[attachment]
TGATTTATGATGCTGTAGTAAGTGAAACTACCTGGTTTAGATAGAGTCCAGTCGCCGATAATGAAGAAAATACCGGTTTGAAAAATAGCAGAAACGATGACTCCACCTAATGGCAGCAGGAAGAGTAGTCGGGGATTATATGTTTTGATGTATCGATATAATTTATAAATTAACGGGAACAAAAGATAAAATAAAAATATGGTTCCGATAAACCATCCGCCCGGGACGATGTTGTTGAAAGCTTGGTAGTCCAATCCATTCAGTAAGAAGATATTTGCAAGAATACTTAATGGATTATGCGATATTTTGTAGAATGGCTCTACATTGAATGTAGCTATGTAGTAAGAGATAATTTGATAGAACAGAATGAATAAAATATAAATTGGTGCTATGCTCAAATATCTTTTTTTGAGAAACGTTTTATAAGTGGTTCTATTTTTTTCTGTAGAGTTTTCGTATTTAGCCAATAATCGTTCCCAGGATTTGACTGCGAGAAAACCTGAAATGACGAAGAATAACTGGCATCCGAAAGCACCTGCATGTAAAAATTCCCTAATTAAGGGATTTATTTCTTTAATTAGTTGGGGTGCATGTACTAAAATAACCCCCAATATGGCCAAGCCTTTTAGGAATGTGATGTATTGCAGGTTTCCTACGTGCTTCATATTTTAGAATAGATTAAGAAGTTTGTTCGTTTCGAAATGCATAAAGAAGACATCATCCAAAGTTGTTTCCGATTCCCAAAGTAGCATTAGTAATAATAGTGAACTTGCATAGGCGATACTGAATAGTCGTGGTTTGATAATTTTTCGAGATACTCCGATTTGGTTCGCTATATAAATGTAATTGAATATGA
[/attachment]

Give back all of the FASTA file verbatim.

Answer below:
TGATTTATGATGCTGTAGTAAGTGAAACTACCTGGTTTAGATAGAGTCCAGTCGCCGATAATGAAGAAAATACCGGTTTGAAAAATAGCAGAAACGATGACTCCACCTAATGGCAGCAGGAAGAGTAGTCGGGGATTATATGTTTTGATGTATCGATATAATTTATAAATTAACGGGAACAAAAGATAAAATAAAAATATGGTTCCGATAAACCATCCGCCCGGGACGATGTTGTTGAAAGCTTGGTAGTCCAATCCATTCAGTAAGAAGATATTTGCAAGAATACTTAATGGATTATGCGATATTTTGTAGAATGGCTCTACATTGAATGTAGCTATGTAGTAAGAGATAATTTGATAGAACAGAATGAATAAAATATAAATTGGTGCTATGCTCAAATATCTTTTTTTGAGAAACGTTTTATAAGTGGTTCTATTTTTTTCTGTAGAGTTTTCGTATTTAGCCAATAATCGTTCCCAGGATTTGACTGCGAGAAAACCTGAAATGACGAAGAATAACTGGCATCCGAAAGCACCTGCATGTAAAAATTCCCTAATTAAGGGATTTATTTCTTTAATTAGTTGGGGTGCATGTACTAAAATAACCCCCAATATGGCCAAGCCTTTTAGGAATGTGATGTATTGCAGGTTTCCTACGTGCTTCATATTTTAGAATAGATTAAGAAGTTTGTTCGTTTCGAAATGCATAAAGAAGACATCATCCAAAGTTGTTTCCGATTCCCAAAGTAGCATTAGTAATAATAGTGAACTTGCATAGGCGATACTGAATAGTCGTGGTTTGATAATTTTTCGAGATACTCCGATTTGGTTCGCTATATAAATGTAATTGAATATGA